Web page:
What to Avoid

Info-Dumping Dialogue– If your characters are talking to each other about things that they should already know, you’re info-dumping. It’s not realistic, it’s not believable, it’s not fun to read.

Ex) Mel: Hey, Mandy, how are you? I haven’t seen you since you owned that traveling hat shop. I remember how successful you were until that accident with the thief and the three-legged dog. So, now you own a detective agency?

Mandy: I do. I opened it last year, and actually ended up employing the thief. That was Jericho out there in the lobby. How can I help you?

Mel: Well, ever since my husband died I’ve been having trouble with our neighbors. They hate my dragon-breeding business. It might have something to do with their sheep that go missing, but I doubt it. I think it’s personal. You know how I get. I’m not going to back down without a fight. I need those dragons for the upcoming trade show, so I’ll do anything I can to shut the neighbors up.

Mandy: I’ll see what I can do, but I doubt you can afford me, Mel. Since your business has been suffering and your husband isn’t around to help with your dragons.

Mel: You’re a lot meaner since I saw you last at the funeral, Mandy. Say… could you at least introduce me to Jericho? Is he single?

See? Don’t do expository dialogue. It’s boring. Even if you include dragons.

 

LOTS of Explanatory Text– I can practically hear you say, “But how do you know this is just exposition? What if I need it?”

Do you?! DO YOU?!

No really- ask yourself: “What other purpose does this passage serve?”

If you can’t answer ANYTHING besides world building, then we have a problem. Does it provide insight to the characters history? Does it introduce a plot point subtly? Does it foreshadow something you’ll see later on? Yes? Fine. Keep it. But if all it does is set a scene, find a better way to do it. All scenes should accomplish something. If describing all the pearly dewdrops on the flowers in your quaint town is there to “set the stage,” you can do better. You will do better.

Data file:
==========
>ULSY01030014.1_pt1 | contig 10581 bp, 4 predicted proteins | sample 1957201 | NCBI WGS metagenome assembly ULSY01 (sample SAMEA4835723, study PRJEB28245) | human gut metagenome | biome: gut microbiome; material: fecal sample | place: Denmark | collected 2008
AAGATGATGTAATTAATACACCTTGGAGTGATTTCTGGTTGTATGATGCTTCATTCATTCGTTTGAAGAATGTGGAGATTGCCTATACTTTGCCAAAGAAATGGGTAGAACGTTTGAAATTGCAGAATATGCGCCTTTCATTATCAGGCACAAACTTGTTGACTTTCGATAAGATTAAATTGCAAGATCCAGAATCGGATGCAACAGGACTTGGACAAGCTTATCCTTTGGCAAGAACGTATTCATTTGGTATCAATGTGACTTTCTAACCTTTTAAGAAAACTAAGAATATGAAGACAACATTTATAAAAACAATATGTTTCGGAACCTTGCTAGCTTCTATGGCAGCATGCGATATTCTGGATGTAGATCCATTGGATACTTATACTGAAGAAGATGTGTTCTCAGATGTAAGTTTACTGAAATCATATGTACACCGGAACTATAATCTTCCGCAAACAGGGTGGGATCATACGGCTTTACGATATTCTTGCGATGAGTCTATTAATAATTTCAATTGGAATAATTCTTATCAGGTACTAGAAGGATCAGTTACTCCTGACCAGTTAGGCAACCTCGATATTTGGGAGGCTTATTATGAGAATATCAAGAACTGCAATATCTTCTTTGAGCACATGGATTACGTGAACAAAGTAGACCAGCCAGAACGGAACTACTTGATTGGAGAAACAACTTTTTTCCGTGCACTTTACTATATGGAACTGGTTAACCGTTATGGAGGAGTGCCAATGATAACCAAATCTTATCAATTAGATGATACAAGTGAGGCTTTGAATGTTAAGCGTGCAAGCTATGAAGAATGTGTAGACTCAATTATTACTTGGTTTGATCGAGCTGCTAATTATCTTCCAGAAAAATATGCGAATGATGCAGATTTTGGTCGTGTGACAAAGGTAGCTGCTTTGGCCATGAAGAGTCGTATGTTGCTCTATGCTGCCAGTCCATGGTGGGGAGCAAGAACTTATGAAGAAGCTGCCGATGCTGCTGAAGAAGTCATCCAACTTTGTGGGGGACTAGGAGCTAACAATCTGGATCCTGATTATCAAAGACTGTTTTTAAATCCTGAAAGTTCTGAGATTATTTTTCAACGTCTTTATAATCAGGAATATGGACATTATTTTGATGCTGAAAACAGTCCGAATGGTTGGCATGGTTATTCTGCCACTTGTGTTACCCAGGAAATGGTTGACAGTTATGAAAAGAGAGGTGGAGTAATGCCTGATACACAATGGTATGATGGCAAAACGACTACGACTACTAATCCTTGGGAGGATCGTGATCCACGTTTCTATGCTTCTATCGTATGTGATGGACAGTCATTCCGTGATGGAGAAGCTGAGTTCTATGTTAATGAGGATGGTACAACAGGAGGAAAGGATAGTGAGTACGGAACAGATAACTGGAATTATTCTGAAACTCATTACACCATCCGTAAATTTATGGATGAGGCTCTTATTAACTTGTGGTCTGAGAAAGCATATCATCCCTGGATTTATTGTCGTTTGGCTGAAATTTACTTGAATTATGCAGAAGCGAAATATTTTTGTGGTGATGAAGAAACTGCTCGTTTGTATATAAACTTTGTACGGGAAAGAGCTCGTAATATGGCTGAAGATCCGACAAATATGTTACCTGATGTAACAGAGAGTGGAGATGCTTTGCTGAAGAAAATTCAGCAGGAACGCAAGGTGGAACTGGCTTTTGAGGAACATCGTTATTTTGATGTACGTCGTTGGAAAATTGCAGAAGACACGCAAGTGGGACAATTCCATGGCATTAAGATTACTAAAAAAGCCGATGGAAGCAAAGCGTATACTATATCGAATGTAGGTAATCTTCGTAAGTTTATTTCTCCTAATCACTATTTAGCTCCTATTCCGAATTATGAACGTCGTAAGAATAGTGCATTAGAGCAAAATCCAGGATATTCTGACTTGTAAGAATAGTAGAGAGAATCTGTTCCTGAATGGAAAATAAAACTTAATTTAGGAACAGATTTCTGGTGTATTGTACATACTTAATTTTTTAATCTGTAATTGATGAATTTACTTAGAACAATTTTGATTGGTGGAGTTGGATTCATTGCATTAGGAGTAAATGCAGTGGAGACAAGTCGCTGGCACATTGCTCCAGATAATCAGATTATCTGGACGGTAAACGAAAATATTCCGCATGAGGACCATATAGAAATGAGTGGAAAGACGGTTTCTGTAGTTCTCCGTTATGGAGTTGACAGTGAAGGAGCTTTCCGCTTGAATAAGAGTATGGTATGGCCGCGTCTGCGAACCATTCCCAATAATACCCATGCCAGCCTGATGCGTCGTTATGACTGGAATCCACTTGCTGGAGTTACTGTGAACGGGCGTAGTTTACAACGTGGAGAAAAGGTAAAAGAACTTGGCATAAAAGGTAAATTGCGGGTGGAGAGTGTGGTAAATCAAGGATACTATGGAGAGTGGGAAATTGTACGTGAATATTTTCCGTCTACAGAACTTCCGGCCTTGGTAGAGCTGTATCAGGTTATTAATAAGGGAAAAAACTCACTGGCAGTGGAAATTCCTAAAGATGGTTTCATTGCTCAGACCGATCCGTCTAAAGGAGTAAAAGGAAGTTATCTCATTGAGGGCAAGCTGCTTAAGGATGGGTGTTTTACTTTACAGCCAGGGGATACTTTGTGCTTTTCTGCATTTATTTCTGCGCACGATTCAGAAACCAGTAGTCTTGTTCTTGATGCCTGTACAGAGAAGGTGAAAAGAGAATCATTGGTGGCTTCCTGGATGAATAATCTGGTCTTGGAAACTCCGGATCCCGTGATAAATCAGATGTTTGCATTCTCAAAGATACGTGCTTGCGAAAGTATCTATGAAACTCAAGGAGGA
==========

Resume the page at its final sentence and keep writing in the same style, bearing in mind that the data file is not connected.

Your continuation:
What’s that? Was that a Coincidence?– Just stop. Stop right there. If you’re throwing info into your book in the style of coincidence, then I will just have to take your computer away. Or your notebook. Whatever.

Either way, providing information in such a way doesn’t add to the story and therefore should be SHUNNED. You can see coincidental passages take form in scenes that have: a fortuitously placed news article that includes the perfect bit of info the character needs, or possibly in passersby like NPCs in video games that drop that perfect tip your character needs, or side characters that were created just to pass this bit of info along.

Real life isn’t coincidental so don’t make your characters suffer that boring life… or your poor readers.

 

What to Do

Show Don’t Tell– This is an age-old piece of advice for writers, but how it applies to exposition is this: long blocks of text telling your reader what’s up is 1) boring, and 2) patronizing. Sure, we can all imagine each glittering scale on the dragon’s back, but instead of pointing out each one, simplify it. Pretend your readers can imagine it and let them fill in the blanks. Let them imagine the shape of the scales or the undulating belly as the dragon breaths. You don’t have to tell them it’s underbelly is a different color than it’s scales… they’ll probably figure it out themselves. Give your readers just enough to set up the scene and then -BAM- make them do the rest of the work. They’ll like it, I promise.

This immerses them more in the story than it would if you described every piece of info right away. Which brings me to…

 

Break it Up– Okay, you have a super involved alternate reality/fantasy/scifi world that just HAS to be described or else your readers will never understand. That spaceship? You need to give them a layout or it just WON’T make sense. There are passageways, and crawl spaces, and hidden doors—